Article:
In the world of finance, “time is money,” but in the world of teaching, time is a child’s learning opportunity. Do the math and count the minutes, and you quickly realize “teaching” has become a secondary job for most educators. Every day, teachers somehow have to manage completing more tasks than there is time for.
My first year in the classroom, a professor told me, “It will only take five minutes.” In my head I’m thinking, “FIVE MINUTES is so much time.” Over the course of the school year, five minutes a day added up to about fifteen hours. Fifteen hours of lost instruction. For what? Taking attendance, updating data walls, sending emails, talking to parents, counting behavior goal paperclips, the list goes on.
I’m not saying these things don’t need to get done. There just had to be a better way to do things. School leaders need to think of a teacher’s time as precious sand slipping away, which could have been better used to maximize student instruction. And then before you know it, it’s state testing time and anything that I had planned for goes right out of the window.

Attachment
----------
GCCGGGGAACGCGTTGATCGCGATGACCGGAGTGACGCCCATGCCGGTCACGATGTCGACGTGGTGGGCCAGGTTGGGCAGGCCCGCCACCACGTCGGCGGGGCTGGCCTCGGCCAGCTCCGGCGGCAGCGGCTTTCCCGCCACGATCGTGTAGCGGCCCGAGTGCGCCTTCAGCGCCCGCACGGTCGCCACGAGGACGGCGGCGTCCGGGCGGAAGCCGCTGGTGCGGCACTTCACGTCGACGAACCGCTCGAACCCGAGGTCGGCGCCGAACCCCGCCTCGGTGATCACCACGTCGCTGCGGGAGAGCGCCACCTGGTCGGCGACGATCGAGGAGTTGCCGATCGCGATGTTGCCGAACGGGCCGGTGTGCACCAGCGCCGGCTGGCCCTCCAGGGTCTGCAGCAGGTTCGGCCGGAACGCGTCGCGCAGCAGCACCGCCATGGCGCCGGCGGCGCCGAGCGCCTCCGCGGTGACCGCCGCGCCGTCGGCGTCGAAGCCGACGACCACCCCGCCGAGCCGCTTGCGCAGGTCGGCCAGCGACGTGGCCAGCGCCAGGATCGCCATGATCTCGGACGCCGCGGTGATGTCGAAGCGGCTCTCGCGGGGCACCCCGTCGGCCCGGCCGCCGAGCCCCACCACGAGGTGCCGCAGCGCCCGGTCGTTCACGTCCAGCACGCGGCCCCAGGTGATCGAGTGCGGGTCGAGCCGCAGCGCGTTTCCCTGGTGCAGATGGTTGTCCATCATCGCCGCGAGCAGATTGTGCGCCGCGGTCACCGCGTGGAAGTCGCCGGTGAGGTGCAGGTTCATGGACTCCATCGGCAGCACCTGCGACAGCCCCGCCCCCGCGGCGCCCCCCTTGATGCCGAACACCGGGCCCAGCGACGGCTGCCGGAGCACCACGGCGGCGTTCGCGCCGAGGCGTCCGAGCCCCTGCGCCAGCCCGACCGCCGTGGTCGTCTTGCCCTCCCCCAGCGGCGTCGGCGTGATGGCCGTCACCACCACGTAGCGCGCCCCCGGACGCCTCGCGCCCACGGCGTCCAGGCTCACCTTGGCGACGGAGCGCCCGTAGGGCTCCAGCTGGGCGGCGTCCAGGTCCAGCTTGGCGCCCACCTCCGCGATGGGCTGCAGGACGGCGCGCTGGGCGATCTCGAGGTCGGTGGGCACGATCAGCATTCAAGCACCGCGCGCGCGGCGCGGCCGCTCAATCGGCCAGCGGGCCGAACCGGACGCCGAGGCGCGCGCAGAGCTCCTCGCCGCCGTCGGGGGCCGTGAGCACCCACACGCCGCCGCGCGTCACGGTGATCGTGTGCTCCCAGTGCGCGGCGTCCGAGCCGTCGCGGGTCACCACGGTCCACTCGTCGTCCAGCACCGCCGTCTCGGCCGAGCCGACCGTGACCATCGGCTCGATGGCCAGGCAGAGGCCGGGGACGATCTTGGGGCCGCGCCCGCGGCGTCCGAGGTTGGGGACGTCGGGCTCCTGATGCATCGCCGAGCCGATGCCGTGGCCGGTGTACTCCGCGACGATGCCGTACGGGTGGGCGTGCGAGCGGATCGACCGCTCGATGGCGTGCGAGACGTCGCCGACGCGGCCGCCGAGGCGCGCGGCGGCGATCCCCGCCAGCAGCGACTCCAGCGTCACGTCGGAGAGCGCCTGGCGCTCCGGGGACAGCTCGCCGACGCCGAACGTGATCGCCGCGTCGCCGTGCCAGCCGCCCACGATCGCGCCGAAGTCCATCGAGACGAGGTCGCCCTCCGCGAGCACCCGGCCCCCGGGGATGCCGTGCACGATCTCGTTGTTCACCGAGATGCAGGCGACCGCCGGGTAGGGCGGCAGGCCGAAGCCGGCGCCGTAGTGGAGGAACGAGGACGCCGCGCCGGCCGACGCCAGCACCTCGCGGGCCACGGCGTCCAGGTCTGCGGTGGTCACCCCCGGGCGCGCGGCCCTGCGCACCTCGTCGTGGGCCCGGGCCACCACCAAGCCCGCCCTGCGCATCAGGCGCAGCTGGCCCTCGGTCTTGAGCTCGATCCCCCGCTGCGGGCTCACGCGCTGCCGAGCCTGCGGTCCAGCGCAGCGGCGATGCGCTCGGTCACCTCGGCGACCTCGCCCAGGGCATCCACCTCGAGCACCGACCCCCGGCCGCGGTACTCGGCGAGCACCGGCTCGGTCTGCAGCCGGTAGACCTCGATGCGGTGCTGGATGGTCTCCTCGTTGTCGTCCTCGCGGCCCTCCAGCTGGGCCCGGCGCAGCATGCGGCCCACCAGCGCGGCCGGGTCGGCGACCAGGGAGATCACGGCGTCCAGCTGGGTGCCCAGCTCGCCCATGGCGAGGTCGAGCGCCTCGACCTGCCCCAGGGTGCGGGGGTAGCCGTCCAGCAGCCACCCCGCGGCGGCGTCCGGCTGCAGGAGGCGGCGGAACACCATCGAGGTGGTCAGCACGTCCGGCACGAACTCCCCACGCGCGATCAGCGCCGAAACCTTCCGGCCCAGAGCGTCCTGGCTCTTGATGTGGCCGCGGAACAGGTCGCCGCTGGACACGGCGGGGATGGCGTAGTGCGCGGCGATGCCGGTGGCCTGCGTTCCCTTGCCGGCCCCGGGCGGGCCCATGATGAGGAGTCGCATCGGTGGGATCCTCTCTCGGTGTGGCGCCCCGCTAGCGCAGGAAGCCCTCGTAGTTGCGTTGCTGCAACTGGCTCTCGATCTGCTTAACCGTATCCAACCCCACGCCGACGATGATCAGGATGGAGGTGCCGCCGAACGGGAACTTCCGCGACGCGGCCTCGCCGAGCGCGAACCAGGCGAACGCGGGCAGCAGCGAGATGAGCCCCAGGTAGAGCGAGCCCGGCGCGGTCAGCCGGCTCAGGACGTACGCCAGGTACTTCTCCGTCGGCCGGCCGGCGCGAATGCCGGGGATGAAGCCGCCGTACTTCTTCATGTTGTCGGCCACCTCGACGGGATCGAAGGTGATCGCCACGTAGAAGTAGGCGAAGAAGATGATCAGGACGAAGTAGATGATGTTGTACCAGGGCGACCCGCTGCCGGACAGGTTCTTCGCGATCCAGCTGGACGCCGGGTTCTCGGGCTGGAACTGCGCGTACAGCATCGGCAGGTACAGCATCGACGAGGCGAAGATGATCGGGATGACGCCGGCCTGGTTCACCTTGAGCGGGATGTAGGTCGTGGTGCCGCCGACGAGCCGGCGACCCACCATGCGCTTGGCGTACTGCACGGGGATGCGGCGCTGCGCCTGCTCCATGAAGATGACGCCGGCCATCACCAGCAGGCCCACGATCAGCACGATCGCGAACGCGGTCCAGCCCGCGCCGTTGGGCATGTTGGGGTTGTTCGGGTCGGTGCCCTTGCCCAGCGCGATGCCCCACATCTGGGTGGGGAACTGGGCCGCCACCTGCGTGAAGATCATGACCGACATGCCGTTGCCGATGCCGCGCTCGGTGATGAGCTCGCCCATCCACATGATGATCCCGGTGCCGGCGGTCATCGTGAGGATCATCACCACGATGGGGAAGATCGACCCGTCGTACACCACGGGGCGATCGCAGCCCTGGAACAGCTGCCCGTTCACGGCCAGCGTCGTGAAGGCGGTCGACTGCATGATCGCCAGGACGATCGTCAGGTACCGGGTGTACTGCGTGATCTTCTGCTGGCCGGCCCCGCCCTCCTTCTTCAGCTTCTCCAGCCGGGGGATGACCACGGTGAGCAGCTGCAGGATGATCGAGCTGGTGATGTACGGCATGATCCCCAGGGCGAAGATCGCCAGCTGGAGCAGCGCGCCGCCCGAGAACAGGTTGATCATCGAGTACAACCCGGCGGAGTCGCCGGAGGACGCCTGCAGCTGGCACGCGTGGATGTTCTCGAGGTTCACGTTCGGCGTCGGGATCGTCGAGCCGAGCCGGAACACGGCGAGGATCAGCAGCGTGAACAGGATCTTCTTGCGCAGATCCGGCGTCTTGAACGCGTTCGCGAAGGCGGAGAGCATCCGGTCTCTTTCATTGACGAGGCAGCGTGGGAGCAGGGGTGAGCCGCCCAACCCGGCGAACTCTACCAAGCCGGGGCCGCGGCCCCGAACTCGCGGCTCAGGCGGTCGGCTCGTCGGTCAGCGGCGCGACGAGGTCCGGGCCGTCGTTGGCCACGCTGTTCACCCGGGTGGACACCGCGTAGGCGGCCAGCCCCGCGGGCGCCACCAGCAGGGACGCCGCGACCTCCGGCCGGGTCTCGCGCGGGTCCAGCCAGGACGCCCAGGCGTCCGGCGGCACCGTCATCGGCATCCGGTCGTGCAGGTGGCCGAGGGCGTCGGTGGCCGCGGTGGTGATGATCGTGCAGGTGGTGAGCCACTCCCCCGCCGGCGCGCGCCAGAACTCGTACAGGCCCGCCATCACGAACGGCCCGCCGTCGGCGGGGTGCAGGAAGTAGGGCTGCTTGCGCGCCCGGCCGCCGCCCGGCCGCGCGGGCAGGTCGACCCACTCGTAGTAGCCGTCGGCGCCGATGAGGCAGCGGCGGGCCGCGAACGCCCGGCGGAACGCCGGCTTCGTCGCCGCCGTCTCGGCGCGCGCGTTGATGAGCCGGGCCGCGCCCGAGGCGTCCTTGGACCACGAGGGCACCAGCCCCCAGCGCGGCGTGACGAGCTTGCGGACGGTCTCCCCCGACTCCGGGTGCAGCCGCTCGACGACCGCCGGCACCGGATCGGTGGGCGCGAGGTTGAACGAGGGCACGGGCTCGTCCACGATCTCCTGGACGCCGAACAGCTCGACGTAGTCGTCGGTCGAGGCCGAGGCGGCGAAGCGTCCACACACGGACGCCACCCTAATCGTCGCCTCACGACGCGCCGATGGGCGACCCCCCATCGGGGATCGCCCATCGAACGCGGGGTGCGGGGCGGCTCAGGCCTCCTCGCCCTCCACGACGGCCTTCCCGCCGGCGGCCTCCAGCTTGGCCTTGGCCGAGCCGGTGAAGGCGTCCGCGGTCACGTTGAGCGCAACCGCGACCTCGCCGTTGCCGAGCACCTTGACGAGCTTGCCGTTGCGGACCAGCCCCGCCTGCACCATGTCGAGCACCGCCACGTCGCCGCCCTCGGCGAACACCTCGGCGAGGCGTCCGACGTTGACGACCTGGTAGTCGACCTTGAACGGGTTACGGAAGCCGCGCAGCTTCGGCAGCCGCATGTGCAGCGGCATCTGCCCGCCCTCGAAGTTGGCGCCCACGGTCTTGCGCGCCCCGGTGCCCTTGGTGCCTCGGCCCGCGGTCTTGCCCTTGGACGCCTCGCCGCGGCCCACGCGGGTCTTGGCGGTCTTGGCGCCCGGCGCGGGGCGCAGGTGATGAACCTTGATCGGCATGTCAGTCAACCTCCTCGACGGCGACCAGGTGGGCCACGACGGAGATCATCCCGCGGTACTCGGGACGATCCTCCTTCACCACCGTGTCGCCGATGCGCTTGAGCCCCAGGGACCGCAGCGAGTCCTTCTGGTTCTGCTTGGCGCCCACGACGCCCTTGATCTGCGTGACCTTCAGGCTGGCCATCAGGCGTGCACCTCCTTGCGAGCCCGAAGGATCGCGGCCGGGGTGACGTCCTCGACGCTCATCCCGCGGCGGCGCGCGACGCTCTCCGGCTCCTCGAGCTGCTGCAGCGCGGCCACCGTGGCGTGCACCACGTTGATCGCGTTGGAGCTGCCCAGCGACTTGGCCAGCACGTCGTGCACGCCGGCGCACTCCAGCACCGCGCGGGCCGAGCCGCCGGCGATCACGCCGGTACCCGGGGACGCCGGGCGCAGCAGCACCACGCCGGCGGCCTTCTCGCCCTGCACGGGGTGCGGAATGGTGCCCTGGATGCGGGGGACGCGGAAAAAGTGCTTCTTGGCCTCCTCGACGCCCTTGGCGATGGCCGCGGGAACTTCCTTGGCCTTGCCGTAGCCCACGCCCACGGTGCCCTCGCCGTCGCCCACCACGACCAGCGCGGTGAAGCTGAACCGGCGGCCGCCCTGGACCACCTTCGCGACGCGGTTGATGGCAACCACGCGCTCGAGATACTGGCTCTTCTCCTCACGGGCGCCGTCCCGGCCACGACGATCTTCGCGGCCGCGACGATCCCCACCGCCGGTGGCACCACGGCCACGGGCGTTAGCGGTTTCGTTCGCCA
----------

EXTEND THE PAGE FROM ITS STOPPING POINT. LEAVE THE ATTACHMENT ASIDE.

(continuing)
There has to be better ways of streamlining things in schools and in particular, classrooms. Technology is an amazing resource, but too many times it doesn’t live up to the hype, making things harder instead of easier. When your gradebook doesn’t talk to your attendance or when you have to use a proxy to work around the district firewall, you’ve probably spent collectively more time watching the spinning wheel of death than actually teaching.
By: Liz Engellenner
Curriculum Specialist @ Kiddom
Former SPED Teacher